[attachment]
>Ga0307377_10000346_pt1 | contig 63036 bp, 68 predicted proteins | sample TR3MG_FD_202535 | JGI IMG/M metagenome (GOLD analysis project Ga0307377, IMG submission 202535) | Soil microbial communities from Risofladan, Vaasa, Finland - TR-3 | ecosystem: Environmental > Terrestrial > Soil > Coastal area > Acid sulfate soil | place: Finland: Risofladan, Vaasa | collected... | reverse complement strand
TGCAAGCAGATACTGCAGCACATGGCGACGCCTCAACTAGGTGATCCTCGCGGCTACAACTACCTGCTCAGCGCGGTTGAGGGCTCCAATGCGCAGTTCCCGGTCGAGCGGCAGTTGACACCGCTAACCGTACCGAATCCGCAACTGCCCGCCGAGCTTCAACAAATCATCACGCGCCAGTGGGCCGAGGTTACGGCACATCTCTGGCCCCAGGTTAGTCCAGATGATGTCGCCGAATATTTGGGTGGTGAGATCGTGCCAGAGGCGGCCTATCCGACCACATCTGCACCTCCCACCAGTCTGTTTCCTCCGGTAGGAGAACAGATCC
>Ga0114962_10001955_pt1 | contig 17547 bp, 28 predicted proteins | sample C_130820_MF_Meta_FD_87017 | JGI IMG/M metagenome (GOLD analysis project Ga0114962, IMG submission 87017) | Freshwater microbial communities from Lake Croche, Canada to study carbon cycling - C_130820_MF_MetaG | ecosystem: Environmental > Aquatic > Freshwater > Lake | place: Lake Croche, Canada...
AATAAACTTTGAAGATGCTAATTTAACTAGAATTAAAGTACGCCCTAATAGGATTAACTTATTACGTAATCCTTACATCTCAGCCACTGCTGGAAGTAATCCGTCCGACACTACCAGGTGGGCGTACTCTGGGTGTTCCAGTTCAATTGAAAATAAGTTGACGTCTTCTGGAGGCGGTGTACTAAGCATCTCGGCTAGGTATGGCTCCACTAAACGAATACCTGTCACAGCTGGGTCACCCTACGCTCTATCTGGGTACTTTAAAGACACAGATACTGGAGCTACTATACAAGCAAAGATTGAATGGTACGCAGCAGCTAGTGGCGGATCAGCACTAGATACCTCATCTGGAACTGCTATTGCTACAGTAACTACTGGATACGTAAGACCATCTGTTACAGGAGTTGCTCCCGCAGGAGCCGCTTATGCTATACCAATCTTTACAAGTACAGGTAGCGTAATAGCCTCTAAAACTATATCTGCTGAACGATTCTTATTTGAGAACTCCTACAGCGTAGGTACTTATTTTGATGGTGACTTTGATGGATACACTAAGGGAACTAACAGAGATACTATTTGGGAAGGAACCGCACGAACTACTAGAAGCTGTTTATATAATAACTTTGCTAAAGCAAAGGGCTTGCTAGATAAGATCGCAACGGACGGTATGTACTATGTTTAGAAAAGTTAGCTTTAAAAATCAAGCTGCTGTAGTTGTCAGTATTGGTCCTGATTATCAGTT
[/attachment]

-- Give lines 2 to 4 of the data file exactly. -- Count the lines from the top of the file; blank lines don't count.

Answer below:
TGCAAGCAGATACTGCAGCACATGGCGACGCCTCAACTAGGTGATCCTCGCGGCTACAACTACCTGCTCAGCGCGGTTGAGGGCTCCAATGCGCAGTTCCCGGTCGAGCGGCAGTTGACACCGCTAACCGTACCGAATCCGCAACTGCCCGCCGAGCTTCAACAAATCATCACGCGCCAGTGGGCCGAGGTTACGGCACATCTCTGGCCCCAGGTTAGTCCAGATGATGTCGCCGAATATTTGGGTGGTGAGATCGTGCCAGAGGCGGCCTATCCGACCACATCTGCACCTCCCACCAGTCTGTTTCCTCCGGTAGGAGAACAGATCC
>Ga0114962_10001955_pt1 | contig 17547 bp, 28 predicted proteins | sample C_130820_MF_Meta_FD_87017 | JGI IMG/M metagenome (GOLD analysis project Ga0114962, IMG submission 87017) | Freshwater microbial communities from Lake Croche, Canada to study carbon cycling - C_130820_MF_MetaG | ecosystem: Environmental > Aquatic > Freshwater > Lake | place: Lake Croche, Canada...
AATAAACTTTGAAGATGCTAATTTAACTAGAATTAAAGTACGCCCTAATAGGATTAACTTATTACGTAATCCTTACATCTCAGCCACTGCTGGAAGTAATCCGTCCGACACTACCAGGTGGGCGTACTCTGGGTGTTCCAGTTCAATTGAAAATAAGTTGACGTCTTCTGGAGGCGGTGTACTAAGCATCTCGGCTAGGTATGGCTCCACTAAACGAATACCTGTCACAGCTGGGTCACCCTACGCTCTATCTGGGTACTTTAAAGACACAGATACTGGAGCTACTATACAAGCAAAGATTGAATGGTACGCAGCAGCTAGTGGCGGATCAGCACTAGATACCTCATCTGGAACTGCTATTGCTACAGTAACTACTGGATACGTAAGACCATCTGTTACAGGAGTTGCTCCCGCAGGAGCCGCTTATGCTATACCAATCTTTACAAGTACAGGTAGCGTAATAGCCTCTAAAACTATATCTGCTGAACGATTCTTATTTGAGAACTCCTACAGCGTAGGTACTTATTTTGATGGTGACTTTGATGGATACACTAAGGGAACTAACAGAGATACTATTTGGGAAGGAACCGCACGAACTACTAGAAGCTGTTTATATAATAACTTTGCTAAAGCAAAGGGCTTGCTAGATAAGATCGCAACGGACGGTATGTACTATGTTTAGAAAAGTTAGCTTTAAAAATCAAGCTGCTGTAGTTGTCAGTATTGGTCCTGATTATCAGTT